People, Races, Ethnicity in the U.S. Slovakian Americans

About the Slovakian Americans in the U.S. including where they are from, why they left, how many there are, famous Slovakian-Americans and more.


Where They Came From: Immigrants came from the rural areas of Slovakia, which is the name given to the eastern part of present-day Czechoslovakia.

Why They Left: The Slovaks were miserably poor, and there was widespread unemployment and inflation in their homeland in the 1880s. All the large estates were in the hands of Magyar landlords, and the system of taxation placed a heavy burden on the small landowners. When agents of the steamship companies and American labor contractors came to urge the peasants to emigrate, the prospect of employment in America lured them across the ocean.

In 1939, following the Nazi conquest, and again in 1948, after the Communist takeover of Czechoslovakia, there was a new type of emigrant--the political refugee.

Where They Settled: The flood of Slovak immigrants who arrived from 1880 to 1920 settled in the mining and industrial regions of Pennsylvania and Ohio. In time, they moved on to the nearby industrial cities--Pittsburgh, Cleveland, Youngstown, Akron, Detroit, and New York. In 1974, half of the Slovakian American population still lived in Pennsylvania.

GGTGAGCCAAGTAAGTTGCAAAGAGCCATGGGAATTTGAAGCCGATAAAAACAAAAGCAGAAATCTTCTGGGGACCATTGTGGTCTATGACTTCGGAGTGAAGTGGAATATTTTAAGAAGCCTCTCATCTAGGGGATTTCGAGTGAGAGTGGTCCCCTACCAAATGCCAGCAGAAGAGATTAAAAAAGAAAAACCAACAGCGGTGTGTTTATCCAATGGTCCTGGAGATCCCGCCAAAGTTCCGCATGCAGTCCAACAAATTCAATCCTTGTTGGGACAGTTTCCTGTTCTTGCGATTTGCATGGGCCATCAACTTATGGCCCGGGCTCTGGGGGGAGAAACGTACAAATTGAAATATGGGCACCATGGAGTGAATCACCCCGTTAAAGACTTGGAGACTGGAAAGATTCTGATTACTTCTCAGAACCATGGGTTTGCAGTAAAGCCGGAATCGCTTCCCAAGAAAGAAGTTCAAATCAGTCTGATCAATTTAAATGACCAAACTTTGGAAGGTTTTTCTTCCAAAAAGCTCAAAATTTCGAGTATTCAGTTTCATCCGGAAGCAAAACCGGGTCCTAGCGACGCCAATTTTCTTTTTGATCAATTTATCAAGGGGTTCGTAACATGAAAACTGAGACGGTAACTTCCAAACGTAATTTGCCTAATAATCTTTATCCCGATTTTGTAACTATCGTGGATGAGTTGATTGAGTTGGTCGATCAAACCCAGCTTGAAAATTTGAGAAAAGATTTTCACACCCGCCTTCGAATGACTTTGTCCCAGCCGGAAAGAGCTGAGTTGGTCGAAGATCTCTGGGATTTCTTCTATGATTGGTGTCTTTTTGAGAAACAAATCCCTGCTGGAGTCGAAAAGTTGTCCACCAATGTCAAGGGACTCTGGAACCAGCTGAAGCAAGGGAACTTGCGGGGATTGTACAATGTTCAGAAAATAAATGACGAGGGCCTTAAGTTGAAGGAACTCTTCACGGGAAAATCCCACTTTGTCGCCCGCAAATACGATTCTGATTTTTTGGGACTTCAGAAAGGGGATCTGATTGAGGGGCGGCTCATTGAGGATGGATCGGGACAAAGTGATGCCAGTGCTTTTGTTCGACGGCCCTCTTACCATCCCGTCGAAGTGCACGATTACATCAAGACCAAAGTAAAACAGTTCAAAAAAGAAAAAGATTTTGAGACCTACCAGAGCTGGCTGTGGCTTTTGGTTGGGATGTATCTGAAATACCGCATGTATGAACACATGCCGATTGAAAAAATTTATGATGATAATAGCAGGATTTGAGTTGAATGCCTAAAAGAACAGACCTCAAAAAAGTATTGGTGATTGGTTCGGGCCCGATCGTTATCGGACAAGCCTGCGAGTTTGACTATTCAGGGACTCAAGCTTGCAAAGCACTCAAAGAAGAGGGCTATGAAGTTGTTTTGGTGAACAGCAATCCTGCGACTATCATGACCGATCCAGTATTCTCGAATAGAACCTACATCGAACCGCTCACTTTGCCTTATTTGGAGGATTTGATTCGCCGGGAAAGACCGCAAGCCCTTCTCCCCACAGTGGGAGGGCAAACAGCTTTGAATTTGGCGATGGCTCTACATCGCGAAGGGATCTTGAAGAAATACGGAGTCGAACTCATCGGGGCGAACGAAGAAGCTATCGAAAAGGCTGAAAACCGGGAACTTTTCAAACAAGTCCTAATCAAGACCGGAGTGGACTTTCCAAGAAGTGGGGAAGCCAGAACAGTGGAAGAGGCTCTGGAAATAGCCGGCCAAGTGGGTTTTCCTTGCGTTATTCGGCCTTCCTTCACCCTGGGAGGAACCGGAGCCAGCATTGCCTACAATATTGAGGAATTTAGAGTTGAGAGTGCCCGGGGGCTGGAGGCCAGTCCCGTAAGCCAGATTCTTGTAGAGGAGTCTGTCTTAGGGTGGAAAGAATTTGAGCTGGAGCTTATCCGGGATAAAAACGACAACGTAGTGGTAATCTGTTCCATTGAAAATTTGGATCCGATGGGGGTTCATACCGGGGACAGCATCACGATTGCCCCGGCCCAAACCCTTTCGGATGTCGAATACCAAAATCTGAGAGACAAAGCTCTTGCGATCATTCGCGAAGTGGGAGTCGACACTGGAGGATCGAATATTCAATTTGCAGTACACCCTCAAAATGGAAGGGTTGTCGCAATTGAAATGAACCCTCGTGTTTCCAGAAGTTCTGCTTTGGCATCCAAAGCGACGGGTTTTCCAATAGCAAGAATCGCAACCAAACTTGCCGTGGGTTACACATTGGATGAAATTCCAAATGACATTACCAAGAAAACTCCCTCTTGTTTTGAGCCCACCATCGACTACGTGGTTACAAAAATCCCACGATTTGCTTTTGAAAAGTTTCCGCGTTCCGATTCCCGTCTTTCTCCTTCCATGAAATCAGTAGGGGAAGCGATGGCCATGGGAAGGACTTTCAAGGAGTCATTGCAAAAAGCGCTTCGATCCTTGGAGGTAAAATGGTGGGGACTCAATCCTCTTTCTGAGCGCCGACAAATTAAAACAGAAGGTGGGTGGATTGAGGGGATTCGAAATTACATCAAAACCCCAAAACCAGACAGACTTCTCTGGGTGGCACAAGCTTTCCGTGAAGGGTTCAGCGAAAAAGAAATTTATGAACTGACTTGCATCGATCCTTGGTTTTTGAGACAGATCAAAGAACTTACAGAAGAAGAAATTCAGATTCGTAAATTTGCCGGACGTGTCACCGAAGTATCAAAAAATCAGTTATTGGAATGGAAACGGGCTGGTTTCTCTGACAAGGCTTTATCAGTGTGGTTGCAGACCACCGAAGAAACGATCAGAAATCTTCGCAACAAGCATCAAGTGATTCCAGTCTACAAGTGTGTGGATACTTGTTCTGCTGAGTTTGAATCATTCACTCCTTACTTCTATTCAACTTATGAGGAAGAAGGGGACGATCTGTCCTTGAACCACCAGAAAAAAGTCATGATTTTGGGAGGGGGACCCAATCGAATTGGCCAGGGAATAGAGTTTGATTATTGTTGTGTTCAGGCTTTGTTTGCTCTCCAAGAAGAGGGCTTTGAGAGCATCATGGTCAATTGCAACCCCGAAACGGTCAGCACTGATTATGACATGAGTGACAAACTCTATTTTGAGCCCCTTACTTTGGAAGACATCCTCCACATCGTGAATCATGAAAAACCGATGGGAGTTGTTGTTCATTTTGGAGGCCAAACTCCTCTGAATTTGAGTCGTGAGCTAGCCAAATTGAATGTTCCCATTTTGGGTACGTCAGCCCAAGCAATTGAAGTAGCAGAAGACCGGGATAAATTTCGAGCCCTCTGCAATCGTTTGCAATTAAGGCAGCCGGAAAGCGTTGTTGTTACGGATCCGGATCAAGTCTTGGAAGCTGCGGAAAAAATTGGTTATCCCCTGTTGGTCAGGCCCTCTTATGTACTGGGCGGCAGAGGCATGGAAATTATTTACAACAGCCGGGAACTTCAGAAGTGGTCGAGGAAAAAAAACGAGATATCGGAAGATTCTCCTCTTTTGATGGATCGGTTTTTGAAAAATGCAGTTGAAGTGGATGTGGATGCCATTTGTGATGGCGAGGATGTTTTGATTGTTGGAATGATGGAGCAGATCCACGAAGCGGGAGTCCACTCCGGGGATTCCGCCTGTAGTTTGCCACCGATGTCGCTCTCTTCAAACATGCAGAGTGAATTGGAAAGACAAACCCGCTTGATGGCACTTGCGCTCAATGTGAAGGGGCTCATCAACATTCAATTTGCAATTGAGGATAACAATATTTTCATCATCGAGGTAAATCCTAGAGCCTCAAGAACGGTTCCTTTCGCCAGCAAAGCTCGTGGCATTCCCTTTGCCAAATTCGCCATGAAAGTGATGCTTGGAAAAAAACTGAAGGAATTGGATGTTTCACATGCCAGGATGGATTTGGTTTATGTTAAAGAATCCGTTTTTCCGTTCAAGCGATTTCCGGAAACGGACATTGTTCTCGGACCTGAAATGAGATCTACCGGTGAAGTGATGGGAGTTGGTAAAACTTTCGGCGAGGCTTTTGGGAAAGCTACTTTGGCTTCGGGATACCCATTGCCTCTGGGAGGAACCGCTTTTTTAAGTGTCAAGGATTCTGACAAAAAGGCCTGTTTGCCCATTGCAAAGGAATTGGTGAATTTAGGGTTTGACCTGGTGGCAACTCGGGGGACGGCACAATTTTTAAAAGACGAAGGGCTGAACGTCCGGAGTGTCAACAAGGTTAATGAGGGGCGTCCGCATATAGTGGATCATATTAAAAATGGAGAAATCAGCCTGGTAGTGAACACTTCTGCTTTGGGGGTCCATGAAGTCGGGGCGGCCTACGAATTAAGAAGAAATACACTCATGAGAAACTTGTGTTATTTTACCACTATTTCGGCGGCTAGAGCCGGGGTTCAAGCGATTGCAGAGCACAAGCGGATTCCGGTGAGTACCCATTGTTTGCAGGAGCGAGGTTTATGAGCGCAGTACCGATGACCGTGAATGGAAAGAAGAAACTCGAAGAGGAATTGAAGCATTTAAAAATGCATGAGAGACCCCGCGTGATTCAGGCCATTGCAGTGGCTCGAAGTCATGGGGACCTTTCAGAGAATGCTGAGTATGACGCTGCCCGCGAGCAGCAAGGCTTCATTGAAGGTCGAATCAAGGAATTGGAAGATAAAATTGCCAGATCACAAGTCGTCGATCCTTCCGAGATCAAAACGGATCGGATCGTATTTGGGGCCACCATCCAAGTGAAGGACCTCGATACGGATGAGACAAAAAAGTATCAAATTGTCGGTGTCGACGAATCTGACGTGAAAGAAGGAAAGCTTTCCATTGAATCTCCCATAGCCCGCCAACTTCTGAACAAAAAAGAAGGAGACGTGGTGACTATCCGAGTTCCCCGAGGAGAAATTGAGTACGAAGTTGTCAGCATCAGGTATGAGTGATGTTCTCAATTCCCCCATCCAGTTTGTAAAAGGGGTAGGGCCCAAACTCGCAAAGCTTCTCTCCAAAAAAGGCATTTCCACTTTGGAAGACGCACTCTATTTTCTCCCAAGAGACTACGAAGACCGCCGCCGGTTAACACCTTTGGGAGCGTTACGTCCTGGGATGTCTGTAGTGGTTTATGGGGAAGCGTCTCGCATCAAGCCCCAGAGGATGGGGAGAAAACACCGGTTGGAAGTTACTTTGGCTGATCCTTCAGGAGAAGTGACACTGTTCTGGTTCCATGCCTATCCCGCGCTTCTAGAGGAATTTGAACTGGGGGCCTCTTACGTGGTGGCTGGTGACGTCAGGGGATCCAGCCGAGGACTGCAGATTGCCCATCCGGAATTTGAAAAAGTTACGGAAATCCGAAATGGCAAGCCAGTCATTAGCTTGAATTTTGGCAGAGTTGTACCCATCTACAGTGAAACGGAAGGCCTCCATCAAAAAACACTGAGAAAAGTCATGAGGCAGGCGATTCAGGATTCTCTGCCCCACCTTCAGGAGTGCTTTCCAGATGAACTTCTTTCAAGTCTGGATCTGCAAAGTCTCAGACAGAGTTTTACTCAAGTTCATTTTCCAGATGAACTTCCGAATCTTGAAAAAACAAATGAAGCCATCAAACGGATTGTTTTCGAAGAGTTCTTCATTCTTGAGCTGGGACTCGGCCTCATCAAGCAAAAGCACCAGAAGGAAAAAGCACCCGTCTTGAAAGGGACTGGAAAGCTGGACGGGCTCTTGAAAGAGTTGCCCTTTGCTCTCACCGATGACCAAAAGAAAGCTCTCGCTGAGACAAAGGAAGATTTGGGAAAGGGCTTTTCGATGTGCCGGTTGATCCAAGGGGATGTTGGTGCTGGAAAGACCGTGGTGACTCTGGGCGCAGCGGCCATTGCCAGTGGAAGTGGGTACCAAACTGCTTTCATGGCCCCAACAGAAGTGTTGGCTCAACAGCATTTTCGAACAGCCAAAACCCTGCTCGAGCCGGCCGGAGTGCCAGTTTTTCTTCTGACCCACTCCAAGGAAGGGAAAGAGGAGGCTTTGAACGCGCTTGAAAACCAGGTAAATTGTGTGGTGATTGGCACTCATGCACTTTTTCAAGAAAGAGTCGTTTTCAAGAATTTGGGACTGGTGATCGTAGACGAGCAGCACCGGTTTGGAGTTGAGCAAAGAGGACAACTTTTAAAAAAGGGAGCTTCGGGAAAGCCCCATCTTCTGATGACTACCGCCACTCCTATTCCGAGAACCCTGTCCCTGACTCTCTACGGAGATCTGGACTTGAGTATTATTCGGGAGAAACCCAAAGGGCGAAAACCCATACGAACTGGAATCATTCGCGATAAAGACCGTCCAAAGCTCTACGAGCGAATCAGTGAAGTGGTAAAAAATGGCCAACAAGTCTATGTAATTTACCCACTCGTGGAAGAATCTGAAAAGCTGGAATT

Numbers: There are no precise figures on Slovakian immigration between 1882 and 1899. Between 1899 and 1910, 337, 527 Slovaks entered the U.S. By 1920 the total had grown to 484,109. Since then, Czechs and Slovaks have been counted together.

Their Story in America: The Slovak immigrant of the late 19th and early 20th centuries was a miner or industrial worker. The average wage for an unskilled Slovak laborer was $1.40 for a 10-hour day. Most of them lived in depressing company houses. There were frequent labor strikes, often violent and bloody, in which Slovaks were usually involved, and consequently they were despised by native-born Americans. Used to migrating throughout Europe to work, many of them traveled back and forth across the ocean for several years before bringing their wives over and settling down in the U.S.

Gradually, as their economic lot improved, the Slovaks established their own communities, built churches and schools, and organized fraternal societies. More than among any other immigrant group, the second generation usually worked at the parental occupations. The young men could earn good wages in the mines and factories, and there was little inducement for them to pursue higher education.

Recent political refugees, through their scholarship, have contributed to America's knowledge of Czechoslovakia and Eastern Europe--a part of the world about which Americans previously knew little. With the growing interest in different ethnic cultures. Slovak folk art and folk music are beginning to gain recognition in the U.S.

Famous Slovakian Americans: Astronaut Eugene Cernan; jockey William John Hartack, winner of five Kentucky Derbies and elected to the National Jockeys of Hall of Fame; and football star Chuck Bednarik.

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